Many clinicians are considering how they can develop their practice so that it is not wholly dependent on them, or solely on accumulated clinical hours in sessions, to earn an income.

A lot of group practice owners are saying, “I want to get my practice … [to a place] where it’s not dependent on me to be the primary income.”

Joe Sanok

How can practice owners slowly remove themselves from direct clinical hours and expand their role as the CEO, and level up themselves and their practice as a result?

Books mentioned in this episode:

Useful links mentioned in this episode:

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Meet LaToya Smith

An image of LaToya Smith is captured. She is a consultant with Practice of the Practice and the owner of LCS Counseling. LaToya is featured on the Practice of the Practice, a therapist podcast.

LaToya is a consultant with Practice of the Practice and the owner of LCS Counseling and Consulting Agency in Fortworth Texas. She firmly believes that people don’t have to remain stuck in their pain or the place they became wounded. In addition to this, LaToya encourages her clients to be active in their treatment and work towards their desired outcomes.

She has also launched Strong Witness which is a platform designed to connect, transform, and heal communities through the power of storytelling.

Visit LaToya’s website. Connect with her on FacebookInstagramStrong Witness Instagram, and Twitter.

Apply to work with LaToya.

Email her at [email protected]

Podcast Transcription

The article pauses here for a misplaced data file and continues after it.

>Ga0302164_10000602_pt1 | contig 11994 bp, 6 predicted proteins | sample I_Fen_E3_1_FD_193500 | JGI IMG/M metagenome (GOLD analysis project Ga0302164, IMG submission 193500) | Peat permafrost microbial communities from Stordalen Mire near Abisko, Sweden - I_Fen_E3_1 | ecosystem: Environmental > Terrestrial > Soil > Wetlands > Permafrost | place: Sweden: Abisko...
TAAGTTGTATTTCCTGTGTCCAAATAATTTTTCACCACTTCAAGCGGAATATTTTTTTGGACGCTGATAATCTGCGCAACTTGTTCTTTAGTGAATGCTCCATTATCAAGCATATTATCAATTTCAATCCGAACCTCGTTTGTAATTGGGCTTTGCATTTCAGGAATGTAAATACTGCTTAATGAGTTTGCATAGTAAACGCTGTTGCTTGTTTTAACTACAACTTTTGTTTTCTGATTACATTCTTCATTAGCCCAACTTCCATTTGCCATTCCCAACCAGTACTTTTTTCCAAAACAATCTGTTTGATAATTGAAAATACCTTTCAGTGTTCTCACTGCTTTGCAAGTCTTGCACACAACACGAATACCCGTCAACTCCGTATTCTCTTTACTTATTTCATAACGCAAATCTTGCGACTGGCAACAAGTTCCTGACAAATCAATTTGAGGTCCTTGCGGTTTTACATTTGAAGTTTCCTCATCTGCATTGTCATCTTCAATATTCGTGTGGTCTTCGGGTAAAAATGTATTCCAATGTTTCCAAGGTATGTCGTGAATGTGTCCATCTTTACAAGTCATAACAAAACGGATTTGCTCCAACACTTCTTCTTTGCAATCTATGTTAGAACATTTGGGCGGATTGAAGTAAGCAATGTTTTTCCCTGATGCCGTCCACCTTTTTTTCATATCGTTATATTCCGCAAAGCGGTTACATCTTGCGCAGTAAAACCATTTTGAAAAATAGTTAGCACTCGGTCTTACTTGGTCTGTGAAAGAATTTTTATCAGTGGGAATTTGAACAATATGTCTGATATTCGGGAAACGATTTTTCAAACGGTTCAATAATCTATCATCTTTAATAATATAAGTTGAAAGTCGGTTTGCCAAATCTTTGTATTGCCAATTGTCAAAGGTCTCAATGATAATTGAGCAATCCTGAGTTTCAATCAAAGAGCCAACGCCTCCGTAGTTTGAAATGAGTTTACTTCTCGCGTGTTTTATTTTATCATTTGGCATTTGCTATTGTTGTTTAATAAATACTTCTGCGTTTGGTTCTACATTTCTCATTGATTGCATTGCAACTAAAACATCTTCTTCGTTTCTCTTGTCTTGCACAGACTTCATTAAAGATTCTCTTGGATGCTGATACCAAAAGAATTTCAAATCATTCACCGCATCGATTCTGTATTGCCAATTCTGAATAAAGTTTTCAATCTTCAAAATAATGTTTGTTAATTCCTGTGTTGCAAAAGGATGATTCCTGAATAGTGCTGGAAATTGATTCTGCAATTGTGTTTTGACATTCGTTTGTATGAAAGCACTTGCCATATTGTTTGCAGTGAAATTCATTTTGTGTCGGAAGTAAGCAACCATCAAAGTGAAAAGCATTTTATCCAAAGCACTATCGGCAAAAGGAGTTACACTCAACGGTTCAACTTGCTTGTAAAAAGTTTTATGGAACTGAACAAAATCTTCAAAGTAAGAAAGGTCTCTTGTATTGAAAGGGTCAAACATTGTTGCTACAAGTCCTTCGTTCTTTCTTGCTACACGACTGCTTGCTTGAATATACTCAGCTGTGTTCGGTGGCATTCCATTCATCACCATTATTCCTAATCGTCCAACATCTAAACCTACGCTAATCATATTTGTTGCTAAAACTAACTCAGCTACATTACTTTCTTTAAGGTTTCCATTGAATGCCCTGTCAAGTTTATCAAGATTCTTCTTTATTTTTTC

[LATOYA SMITH] The Grow A Group Practice Podcast is part of the Practice of the Practice Network, a network of podcast seeking to help you market and grow your business and yourself. To hear other podcasts like the Practice of the Practice podcast, go to www.practiceofthepractice.com/network. You are listening to the Grow A Group Practice Podcast, a podcast focused on helping people start, grow, and scale a group practice. Each week you’ll hear topics that are relevant to group practice owners. I’m LaToya Smith, a practice owner, and I love hearing about people’s stories and real-life experiences. So let’s get started. Welcome back to the Grow A Group Practice Podcast. I’m your host, LaToya Smith. Today’s guest, I believe that you know very well, he is the founder, owner, visionary of the whole thing that we have here of Practice of the Practice. So I’m just happy to have him on. What’s interesting about this talk, I think every time I have Joe Sanok on, we always have a good discussion, a real and relevant discussion about private practice and anything as it relates to it so I really want you to tune in as we talk about five trends that he’s certain currently seeing in group practice. So, Joe, welcome to the Grow A Group Practice Podcast. [JOE SANOK] LaToya, I am so excited to be back on the show with you. This is awesome, and it’s so fun to see this show just keep growing as you’ve taken it over. [LATOYA] How’s it feel to be welcomed to something that you’re like already a big part of? Like, does it still go, does it still feel like you’re coming in or like — [JOE] I see you as a colleague, I don’t necessarily see you as like someone that works for me, but with me and so it feels like just another colleague saying, “Hey, welcome to my show.” Yeah, no, it feels great to be on. [LATOYA] Okay, well, I’m happy to have you on. And I know that you see, you’re around a lot of people, you’ve been in the industry for a long time and you’re always around, new trends, new things, new ideas. I love like your vision of things and how you can just cast a vision forward and make things happen. That’s why I think I love this episode, this idea of talking about just trends we see this year in group practice because things do change over time. So where do you think the direction of group practice is going? Even before we get into the trends, like what changes even have you seen, like from last year to where we’re at now? [JOE] Yeah, I see, right now I see a big difference where there is some pent up demand just in general for counseling that happened as a result of the pandemic. A lot of folks maybe got into counseling virtually when they weren’t even thinking about starting a solo practice or a group practice. So there’s a lot of just new energy in the counseling world a year ago and even two years ago when we were coming out of that first round of the pandemic, and I think the whole online counseling thing was so new to so many people that you could fail forward and have it not be a big deal. I think a lot of that’s shaking out now where we’re seeing that the folks that maybe jumped into practice in 2020 when they were home bound and said, yeah, I’m going to start a practice, they’re seeing the reality of it takes a lot to run a practice. So we’re seeing actually a lot of solo practices and even group practices start to fail that maybe didn’t have their hearts fully in it that they just in general were like, I’m going to give this a whirl. We’ll see how it goes. We actually see this in the podcasting world that in late 2021, there was a huge drop in the number of podcasts. About a year earlier there was a huge spike in the middle of lockdown in the podcasting world because people were sitting at home and they’re like, well, I might as well start a podcast. Then after a year they’re like, I’ve been doing this podcast for a year, I’m not making any money off of it, I’m just going to quit it. So I think in a lot of industries, we saw people try things during 2020, 2021, and then I’m going to give myself a year or so to see how it goes. Then by now it’s shaking out like, who are the real players that are sticking around and who are the people that are innovators or that are new to group practice that are going to stick around or that were here for a while and really did it right and managed all those rough times over the last couple years? [LATOYA] Yeah, that’s a great point that you made. I think everybody has seen that it was, especially during the pandemic, especially therapists, I mean, I think everybody had to switch, not I think, everybody had to switch from like in-person to virtual, and a lot of practices started in that season, which was the right thing to do if you needed to. But then at the other part of it was did you have the guidance or did you have the know-how to keep it afloat, which is the harder part, which is why I’m glad that there’s consultants like you. [JOE] Thank you, thank you. Well, and I think 2020 and 2021, everybody was losing their minds and the case for therapy could not have been stronger. So for a lot of the people that I work with or you work with 2020 and 2021 were some of their strongest years ever. The economy was doing great, people were getting ppp money sometimes, and so they didn’t have to really try to have a successful practice. They just said, “Hey, I’m taking clients.” I was actually just talking to Andrew, one of our consultants, and he’s in a Facebook group for some people that are local in his area and he was even just observing how recently a lot of people, when someone would say, “Hey, does anyone, would anyone see a 16-year-old female dealing with these issues?” In the past there’d be like one or two people that are like, “Oh, I have a opening in three weeks.” And now he was observing that it just seems like so many people have openings. So I think a lot of people maybe aren’t as interested in counseling as they were in the middle of the pandemic. And then also there’s a flood of these people that came in and so I think that we’re just in a big shaking out phase where with the economy and other things, and that’s some of the other trends that I’ll talk about that there’s just a shaking that’s happening right now where I think it’s a good thing for solid practices because then a lot of the competition is going to disappear, which I don’t want to see that. I think we all need tons of counselors now, but if you can’t sustain it or you set it up in a way that you’re not making money and it’s not helping your family, yeah, you probably want to recalibrate. [LATOYA] Okay, so that’s, I think that’s a good place to jump into these five trends that you see now currently in 2023. [JOE] Yeah, the first trend that I’m noticing is really big and important money questions are really happening on a level that I haven’t seen before. So when we do our ask the expert with next level practice, or we do a what’s working once a month where we bring people together and chat in small groups, tons more money questions like around, do you have an emergency fund for your practice as well as for your home? Do you, how are you paying yourself out of the money that comes in? How much are you investing in marketing? Where do you think the economy is headed? So people are really sensing that there’s a shift happening that we don’t know if there’s going to be a recession, we don’t know if there’s going to be a major downturn in the economy, but we’ve had a number of years that we’re thriving. So the money questions, I think therapists in general are just getting more aware of their numbers, a big trend of profit first within a lot of the group practices that we support where you’re pulling your profits first before you are paying everything else and having that be a big part of it. So when that’s happening I think it slows people down a little bit to really look at, okay, do I have a budget for my practice? Do I know how much I can put into marketing guilt free, or am I just saying, oh, Google said I get a $50 ad spend if I spend $100. I guess I should do that. It’s not as intentional as maybe it should be. [LATOYA] All right. So really looking at, people are now noticing that, hey, I need to pay more attention to my money instead of jumping on something shiny and flashy? [JOE] Yeah, really having those money questions, really questioning every dollar that’s being spent and saying do we need to do this now? Should we have a larger emergency fund so that if things do go down a little bit, that we can really ride that wave? We’re hearing a lot of people that in January of any year, would have a huge influx of people post holidays that aren’t necessarily seeing as many people come in. That could be because of insurance changes and deductible changes. It could be in how much people are valuing counseling. It could be how those people are marketing their practices. So we’re seeing those trends happen, but we don’t have to be stagnant. I mean, we can see these trends and say, that’s a bummer, but we don’t have to have to just sit there and take it either. [LATOYA] Right. But money’s always a big question, so I’m glad that you said that one first because that’s like probably one of the most important things with the practice to keep it afloat to keep it moving is understanding how your money moves and where it’s coming from so I’m really glad that you said that. [JOE] Which, sort of the follow up is the second trend we’re noticing, which is people actually putting more money into their marketing than they have in the past. So doing pay per click advertising on Facebook and Google, on LinkedIn, of really paying to be front and center of saying, okay, if my competitors are spending 3% of their gross revenue on marketing, we’re going to spend 10%. We’re going to advertise in the school calendar, we’re going to advertise on the back of t-shirts for the fun run. Just finding creative ways to stand out in unique ways in their community. We’re finding that a lot of the practices that are thriving right now in a very uncertain financial environment are the ones that are saying we’re going to intentionally put some money and some staff time into leveling up faster with the idea that if there are these practices that just started in 2020 or 2021 that are struggling and they don’t have their act together that this is a chance for often having lower ad dollars because a lot of these magazines or local publications, they might be struggling with getting new advertisers so you can get more ads for the same price. And then also you’re going to be more front and center than a lot of the other folks that are in your area. [LATOYA] I love that one. That’s something I always say, like, and I know, I think I spoke about it last week in the Group Practice Launch, being intentional about getting in front of your target audience and marketing in that space and finding those unique spaces you can get into. Like you said, the ad on the fun run or at the school, if you work with young people, I think that makes a huge difference and not to overlook those things and the way, that way your name can get in front of people that other people aren’t even looking at or take for granted. [JOE] Yeah. I mean, I remember when I first started my counseling practice, and I’ve used this example so many different times, I started this thing called dinner in a counseling session. So it was like — [LATOYA] Yeah, you said that. [JOE] So I had this deal with this really nice restaurant back when you could get a nice meal for 50 bucks where you’d get this $50 gift certificate. So I could buy them for like $40 from them. They looked like their regular gift certificate, so it wasn’t like it a Joe’s therapy practice on it or anything and for a hundred bucks for their first session, they could come to their first counseling session and then they got a $50 gift card that went towards going out to eat. Now I only got one couple that bought that. So someone on the surface would say, that’s really a failure. You only had one couple that bought one of these things but I got so much media around that, the Traverse City Business News, the local newspaper, the local women’s magazine. I had friends coming up to me like, “I saw that dinner in a counseling session, what a great idea.” So it positioned me if the only like KPI, or key performance indicator was did I sell sessions, then yes, it was a failure. But if I said I did this for media exposure to be seen as a creative counseling practice that does things differently, then it was a win. So even thinking through what are those things that are just a step outside of what average counselors are doing, where it’s not just crazy but it’s like, wow, that makes sense. That may get you some media for free that even if nobody buys it or signs up for it can then position you differently as a counseling practice in your area. [LATOYA] I love that. That in itself, what a way to level up. I love what you said about like, any positive exposure is a win. I know what do they say like all, what’s that say — [JOE] All news is or, no, is it all media is, even bad media is good media or bad exposure is good exposure, something like that. [LATOYA] Yeah, so maybe not that, but positive exposure is a win. But then I love what you said, a step outside of what the average practice is doing and that makes the difference. Because I think, I think going back to what you said originally, I think we were so busy during the height of the pandemic and virtual everything that we didn’t have space or time or able because of the pandemic to go out and promote face-to-face. But now getting back to that, what the, what other people may not know how to do or not be used to it is going to make a huge difference in the long run [JOE] Yeah. I was interviewing someone on my podcast and it was all around future planning and she said picture six months to a year from now, one of the worst case scenarios for your practice or your business. So thinking, yeah, what if all my new referrals just dried up? All I had was my current folks, what would you do now if you knew that was coming in six to 12 months that you’re probably the way that you’re marketing right now would just die? Then she said, now think about the best case scenario. If in 12 months you were way more full than you ever could handle, how would you position yourself right now to handle that? So just looking at that spectrum of worst case and best case and saying, what can I do now to do some future forecasting to think through that and to have some good marketing going on, to have some good infrastructure, to have some good staff members that maybe they’re only seeing one or two people a week now, but they have the capacity to see 15 or 20, but they don’t need it right now. So if you do get a bunch of people referred, then you can serve them. So just, I love that idea of future planning and forecasting too. [LATOYA] Me too. I like that example she gave. [JOE] So number three of the trends, I would say is a really tough hiring environment right now. It used to be that when group practice owners put out an ad for that they’re hiring a therapist that they’d get 20 applications that the grad school would be like, oh my gosh, like, we’ll send some people your way. It was shooting fish in a barrel. Now we’re seeing that it’s a lot more difficult on a number of fronts, one, the quantity of people applying doesn’t seem to be as pronounced as it used to be. Also when we look at some of the quality of folks, the people that have good jobs or have good practices often are already pretty settled and maybe not looking to jump in an uncertain financial environment. So some of the people that are applying aren’t necessarily the top tier people that a lot of group practice owners are looking for. Then when we also look at support staff, just the amount of changes that are going on with a lot of the support staff. We even dealt with this just a couple weeks ago where one of our staff quit and moved on without notice. We checked in with that person and it wasn’t that we had done anything wrong, they just got an offer they couldn’t refuse. It’s tough when that happens because that person was a very much the glue of Practice of the Practice, but when that happens, you can’t just sit there. So just right now, right before this, I was interviewing someone, it was her third interview and she’s going to be moving into that position, but it took a lot of work to find somebody that was a good fit. And so just recognizing it’s a hard and difficult hiring environment and to think about what can you differentiate within your group practice that’s beyond pay, because sure, like you could pay somebody $10 more an hour than everyone else locally, that might attract a different talent. But what are the unique selling points of working for you? So for example, in the interview I just did right before this, I talked through how within Practice of the Practice at least once a year, if not more, especially with the staff that aren’t the direct consultants, but even the consultants, I’m saying, what do you love doing that you want to keep doing? What do you hate doing that you want to pass on to somebody else? What’s an area that you want to grow that you need some training in that you’d like to move into? So knowing that if this person comes in and is coming in as an assistant to me and is helping with some areas, but knowing that if in a year she says I really like what Dana’s doing with Next Level Practice, I would love to step into some of that. I have some ideas around video marketing, would we be up for that to say that your role can grow with you and grow with, if your family’s growing or shrinking or whatever if your kids are going off to college and now you have a bunch more time, that changes. So finding those things that can make your business stand out that aren’t necessarily financial, it may give people extra meaning, it may give people a sense of autonomy. There may be some other areas that you can stand out in a really tough hiring environment. [THERAPY NOTES] As a therapist, I can tell you from experience that having the right EHR is an absolute lifeline. I recommend using Therapy Notes. They make billing, scheduling, note-taking, telehealth and e-prescribe incredibly easy. Best of all, they offer live telephone support that’s available seven days a week. You don’t have to take my word for it. Do your own research and see for yourself. Therapy Notes is the number one highest rated EHR system available today with a 4.9 out of 5 stars on trustpilot.com and on Google. All you have to do is click the link below or type promo code [JOE] on their website over at therapynotes.com and receive a special two-month trial absolutely free. Again, that’s therapynotes.com and use promo code [JOE] on the website. If you’re coming from another EHR, Therapy Notes will also import your demographic data quick and easy at no cost so you can get started right away. Trust me, don’t waste any more of your time. Try therapy notes. [LATOYA] Yeah, I like that part too, like, what would be, again, it’s the standing out part from everybody else, so being creative, but not like off the wall and unrealistic creative. But why would somebody want to, what’s the benefit of coming to work for you? [JOE] Yeah, I think it was Tony Robbins Tony Robbins that in the interview they ask someone, and this may not be fully accurate, it’s what I recall of the story I heard about Tony Robbins, but that they do something like, what is your like dream vacation thing? Like what’s just a dream of yours? They keep that on record and at some point they like pay for that person to go on like a dream vacation to somewhere. Or if they know that someone’s always wanted a Vitamix blender, they’ll buy it for them. It’s like, yeah, that Vitamix blender might cost $500, but to that person to be like, I didn’t even expect that and it’s the very thing that I want. It’s worth way more than $500 to that person because they feel heard, they feel seen, they feel praised for a good job and so the more that we can try to pepper in some of those things in our busy work world the more that we retain those high quality people. [LATOYA] Yeah, that’s a great point. That’s a great point because if you have good people now, you don’t want them to go. I find myself, especially in the month of January, doing those one-to-ones with everybody and hearing their not only their goals for the year what’s working, what’s not working, how can I best support you and I have it all down. I don’t want to lose sight of that. I don’t want to be something just to check off a box that I did for this year, but I want to go back and revisit it because I hate to lose these two people. So that’s a great point that you made too. I like that. I don’t know if I’m paying for some dream vacation now. [JOE] But I mean, like a little thing, like just last week, so I was, like, Sam, our chief operating officer has done an amazing job over the last six months. We’ve had so much change, turnover, like things that were not meant to be on her plate that she has just taken on. We had a discussion that was very honest about how stressed she was feeling. It was, and we actually met on Friday morning, which I usually don’t meet on Fridays, but like I had to meet with her and it was the end of her day because she’s in South Africa, the beginning of my day and she’s like, “After this my husband put a cold beer in the fridge and we’re getting pizza,” and it was her payday and I added, I don’t know, $50 or $100 to it and said, “I want to pay for the pizza and beer. Have a great weekend,” or something like that. [LATOYA] Oh, that’s nice. [JOE] It’s those little things like that that here and there to just say let me pick up the tab on this virtually/ it’s via PayPal, but to be able to say, yeah, let me pay for the pizza and the beer, you have worked so hard, there’s no way I could pay you for all the time and thought and waking up at night, but to just say, I want to join you in this in the best way that I can, those little things go a long way to retain staff. [LATOYA] Absolutely, absolutely. I see what you’re saying now. It’s the little things. It’s going to make a big difference. [JOE] So number four of of trends we’re seeing is really, I think that the 2020 and 2021 lockdowns in pandemic made people really evaluate just how they’re living their lives. So because of that, on a personal nature that’s really carried over into the business world where we’re seeing a lot of clinicians and group practice owners asking the question more so than we’ve seen in the past on burnout prevention for more themselves, but also themselves on their staff to say, okay, I was seeing 30 people a week virtually throughout the pandemic. I feel like I was losing my mind. I just can’t do that anymore. This isn’t the business that I want. So we’re seeing folks really integrate really some healthy habits into their successful group practices, whether that’s specific boundaries around how many clients they’re seeing, what types of clients they’re seeing, what types of insurances they’re seeing, where, I think that people are recognizing that maybe financially they could live on a little less than they could before, that they’re making choices to, even with inflation, to reduce what their personal spending habits are, to have a more simple life. And I think that’s just a good question for us all to evaluate is, is the way that I’m personally spending money reflective of what I want out of life or could I be a little bit more simple? So even over the last couple weeks in my own life to just look at our freezers and say there’s a lot because I have a freezer in the garage and a freezer in my house. It’s like there’s so much Costco stuff in there. I’m like, let’s just try to eat some of this food and see how long I can go without going to the grocery store other than for like fresh veggies and fruits. It’s like a fun game to be like, oh, I forgot about that wonton soup at the bottom of the freezer. Or yeah I made that Turkey broth at Thanksgiving from the Turkey and I should do something with that. To just find those little ways to be a little bit more simple and to have some burnout prevention we’re definitely hearing that in conversations and in successful group practice owners. [LATOYA] Okay, that’s a big one too, especially burnout prevention, but ways to simplify things and not always have to, I mean I’m a big thinker right now. I always have to go big. But what’s the best way that we can do this like efficient and effective to simplify it, to break it down that I’m not burning myself out doing, trying to work 40 hours in a day, not even a week, but to make it happen, but to simplify it. I like that too. [JOE] I think that’s carrying over in practices with really focusing in on doing the right things for the practice, not everything. So one exercise that Sam and I went through when we were visioning out 2023 that we eventually brainstormed and brought to the team was what are the core three building blocks that if we were successful in wit practice of the Practice that would just be a game changer in 2024? We came up with getting new people into our flow, into our email list, so just new people finding out about us.. The second one was serving practices really well, so in our Group Practice Boss and Next Level Practice and our one-on-one consulting, making sure that that’s really solid and that people are getting more than what they pay for. Then third was operationally making sure that the communication internally and the way systems flow, all of that keeps improving. Then once you have those three building blocks, you can say, okay, quarter by quarter, what are the one or two projects that I have to do to meet that need? So say someone said, yeah, I want to increase by the, end of the year, I want to have 20 sessions a week instead of the 10 I’m at right now for my two new clinicians. So you’ve brought on a couple new clinicians. We want to have them be as full as they want to be. Okay, well in quarter one what would that look like? So maybe the project is introducing them to 15 new referral sources so that they’re really well known in the community. Maybe quarter two is to do some sort of blog series with each of them around their specialty so they can rank for SEO. In the third quarter, maybe it’s having direct conversations with their current clients about how they have a couple openings and referring amongst each other. So then you have a focus for yourself and for your team to say, this is what we have to work on this quarter. Everything else we can say, let’s put that on the back burner and give ourselves permission to say, I don’t really have to do that because this quarter my main focus is networking. And when we do that, I mean that’s burnout prevention right there to just be able to know when we’re done working and be able to say, I don’t need to check my emails when the kids are in bed. I can just take a breath and enjoy my evening with my partner or with myself or however we spend our evenings to give ourselves that permission to know, okay, I’ve done what I need to do. I can say that Workday is closed and I can guilt-free, go into the evening and go have fun with my friends or do whatever I want to do. [LATOYA] No, I like that, know when to stop to, knowing when to, hey, you did the work and now take care of yourself, which is always important, which is something we all say to our clients and everybody else, but making sure we do it for ourselves. [JOE] 100% top priority. [LATOYA] Yeah. So I think, what’s the next, I think we’re at four and then five. [JOE] Yeah, number five, a lot of conversations around leveling up beyond practice. So a lot of group, group practice owners saying, okay, I want to get my practice, it’s not there yet, but I want to get it where it’s not dependent on me to be the primary income because a lot of group practice owners are still at that point where if you really look at per clinician the amount that’s coming in that they’re still one of the top two or three people bringing in money for the practice. So a lot of the conversations that we’re having are around how do I slowly pull myself out? How do I have a clinical director? How do I start doing things outside of the practice that still are part of my clinical skills? For example I want to go make e-courses someday, I want to start a podcast someday, I want to start consulting with businesses or do public speaking.” To really find those things that can help you level up well beyond the practice but then in doing that also grows the practice because if you’re known nationally now for being and doing certain things, then that’s going to mean that more people are going to want to see you or your people at your practice. [LATOYA] All right. So it’s like branching out, like stepping out into something else, other streams of income, but also, and I think this is big too, not just doing it because everybody else is doing it, you still want to enjoy the process. It’s if you don’t like to write, don’t set out to write a 50 chapter book on something you don’t have care about. So finding it in your area way to branch out or like you said, something you’ve always loved, but also including that in the work. [JOE] Yeah. I mean, I think that that’s one thing that we cover in Audience Building Academy, is how do you determine your niche in a way that you can do for five or 10 years, that you’re going to stay excited about it, that you’re going to dive in, and how do you test that niche before you go build a whole website and build a whole e-course? But how do you check in with people that know you well to say, that doesn’t sound like you, LaToya. I don’t know, I don’t really see you doing that. Or pushing back in a variety of other areas. So yeah, I think that that leveling up is just such an important question of do we want to level up? How much do we want to level up? What timeline? Because there’s timelines when you just need to really get the operations of your group practice under control so that the plate that you’re working on isn’t overflowing with work, and then you’re adding more to it. We got to look at it and say, okay, sure, you want to see 10 people a week. Are you still doing all the systems of phones and scheduling and marketing and all those things? Or do we need to start outsourcing some of that to really be able to specifically free up your time to do bigger things that you want to do? It may be that you say, I’m just going to grow an awesome group practice. There’s nothing wrong with it. For other people there’s, I want to build passive income outside of my practice. Awesome, that’s good too. You get to choose what you do and how you want to do it. [LATOYA] That’s awesome. I love these trends for like, that you’re currently seeing in 2023 for group private practice owners, number one, the money questions, looking at what’s important, two, putting more into the marketing, really targeting and staying in front of your target audience. Number three, tough hiring environment, so you talked about that right now, so making sure that you find the right people and then doing something that stands out that they’ll want to not only come work for you, but stay, that’s the key too, like when they get there, what’s going to make them want to stay there? And then really like simplifying things, so evaluating how you’re living your life and running your business together so you don’t burn out. But then also five, how to level up. Like, can somebody do all this, which I focus on all this and still level up, or is it like you got to hit the pause button on everything and concentrate on this just to run your practice? [JOE] When you say all this, do you mean the five trends, focus on all them? [LATOYA] Yeah, like focus on the five trends and grow at the same. [JOE] I mean, I would say that when I look at leveling up compared to the trends, the first four I would say are making sure the operations of your business is really, really good, so making sure you’re putting time aside each, each week to work on the business, so looking at those money questions, reinvesting in marketing and maybe even outsourcing the marketing, getting your hiring down where it’s clicking along like you want it to, and then focusing on your own burnout and your staff’s burnout. That’s all the operational maintenance of your group practice. Then the leveling up, assuming that’s clicking along pretty well we’d want to have at least probably five hours a week that you can dedicate to leveling up into things outside of that at minimum two hours a week. But if you really want to go big, I would say at least five hours a week that you can be creating content, you can be building a new website, that you can be networking, going on podcasts, and creating an email series, all those things that it takes to have the infrastructure for success to build an audience. So yeah, if someone’s putting out fires all the time and they don’t have their money down and they have a tough hiring environment they’re not addressing and they’re headed towards burnout, that’s not the time to start a podcast. That’s not the time to be like, I’m going to start doing more Instagram reels. No, you need to like get your house in order first. Then once your house or your private practice is in order, then it’s going to be a lot easier at that point to just say, okay, now I’ve got this extra creativity. I want to run full tilt towards that creativity. [LATOYA] I love it and I love these tips. I love these trends that you’re seeing. And I think for the most part some of us see them and just don’t know what to make of them or don’t know what to call it. But I think you also helped just to put a name to it and really get in front of it. I love the breakdown that you have too, like, listen, I got to put four hours back into the, is everything smooth? Just because it’s smooth once, like on January one, don’t mean to smooth on February 1st. So it’s also, that needs, you need to keep looking at to make sure it’s still smooth, not to smooth on your time for the year. [JOE] Practice of the Practice is the perfect example of that. Within just weeks we went, all right, we got our team going for the year to, oh man. [LATOYA] But now you’re back, but now, hey, it’s all right again. [JOE] We’re getting back to it. The great thing though about having someone leave, just as a side note is it forces you to go back through and say, why am I hiring somebody to do all these things? So to be in my email, I get 200 plus emails a day, to keep up with that and get to inbox zero almost daily, I’m looking to see how much of that is really important email, how much of that is spam that I should just unsubscribe from, and to like really look at that process again. It’s really helpful. So now instead of just handing over these things to the next person I can say why don’t we just like shed that thing? Like, we don’t need to be doing that anymore. So it’s good to be able to have those different ways that we re-look at our business over time. [LATOYA] Awesome. I’m just happy, jealous you’re getting zero every day. That’s pretty good. [JOE] I’ve been, it’s impressive to me. Inbox zero, it was years ago where I heard about declaring inbox bankruptcy where you just archive everything. So it’s still there if you need to search for it, but just starting at inbox zero and then trying every day to get back to it as much as possible and not having your inbox via a to-do list. So like if I have something I need to do, I put that on my calendar, then I archive that email. And I may put it in the calendar, the name of the email even to search for, but then it’s like a clean slate every day, ideally. I mean, I’m getting there, but it is tough without an assistant when you’re getting that many emails. [LATOYA] Yeah, that’s a lot of emails. [JOE] A lot of emails. That’s lot of emails [LATOYA] I love these, the five trends you told us to look out for or like I said, put a name to it for us, the tips you gave us along the way. Anything that you want to leave with group practice owners specifically about this year 2023, we’re still fresh into the new year? What do you want to leave with them to help give them that boost or keep them focused or just encouragement? [JOE] I mean, the biggest thing to me is that you get to have a group practice. And to think about just the impact on your community, even if you hire one new person, I mean, to go from 20 sessions a week from just you to then potentially 40 or 50, that’s a huge service to your community. So we can get into the operations side, we can get into the money management, the leveling up and all that’s really, really important, but at the heart of it all is that we’re helping people live better lives and overcome mental health issues and feel support when they’re depressed or anxious. We’re helping marriages be stronger and kids have better parents that aren’t off at them all the time. I mean, the things we do as therapists and in our group practices is so needed in the world. It’s helping humanity evolve to be better versions of ourselves. So sometimes when we talk money and we talk these logistics, it can be just, yeah, how do you market? How do you do this? But go back to that core of why you went into counseling. The more that you can have that heart and that that value set be front and center, the more successful your practice is going to be. [LATOYA] Awesome. Well thank you so much Joe. I appreciate chatting with you. [JOE] Yeah, it’s been awesome. And March 20th through 23rd, Practice of the Practice we’re hosting Level Up Week, which is going to be this insane week of webinars. They’re all free. We have things, like Valerie Harris was one of our biggest, most attended Killin’It Camp speakers, and she’s talking about growing a million dollar practice with interns. I’m going to be talking about five simple marketing techniques. We’ve got the Speaker Lab, so Grant Baldwin is going to be talking about getting public speaking gigs. We’re going to be covering multiple streams of income, growing a solo practice, how to pay yourself. We’ve been talking with Dr. Julie Schwartz Gottman, she may have something with her grandkids, but she’s a soft yes, so we’ll see. We haven’t confirmed with her at the time of this recording. If you want to come to any of those probably the best ways to be on our email list. If you just go to pillarsofpractice.com we have one for solo practitioners where you get access to all sorts of worksheets and then we have one for group practitioners or in early March, practiceofthepractice.com/levelup is going to have all of those webinars and you can register for whichever ones you want to come to. But we’re anticipating having a ton of people come to those March 20th through 23rd. Our goal is to do over 20 webinars that week that are totally free to just infuse a ton of knowledge and hope and excitement into the private practice world. [LATOYA] Awesome. It sounds, well, I’ll be there anyway, so it sounds exciting. [JOE] You’re welcome. It really sounds great, especially the one LaToya’s hosting [LATOYA] Thank you for saying that’s exciting. I hope everybody listening makes it a focus just to be there for Level Up Week. This is awesome. Joe, thank you so much again for joining me today. [JOE] LaToya, it’s always a pleasure. Anytime. [LATOYA] Thanks once again to Therapy Notes for sponsoring this episode. Use the promo code [JOE] to get three free months to try out Therapy Notes for free, no strings attached and remember, telehealth is included with every subscription for free. If you love this podcast, please be sure to rate and review. This podcast is designed to provide accurate and authoritative information in regards to the subject matter covered. It is given with the understanding that neither the host, the publisher, or the guests are rendering legal, accounting, clinical, or any other professional information. If you want a professional, you should find one.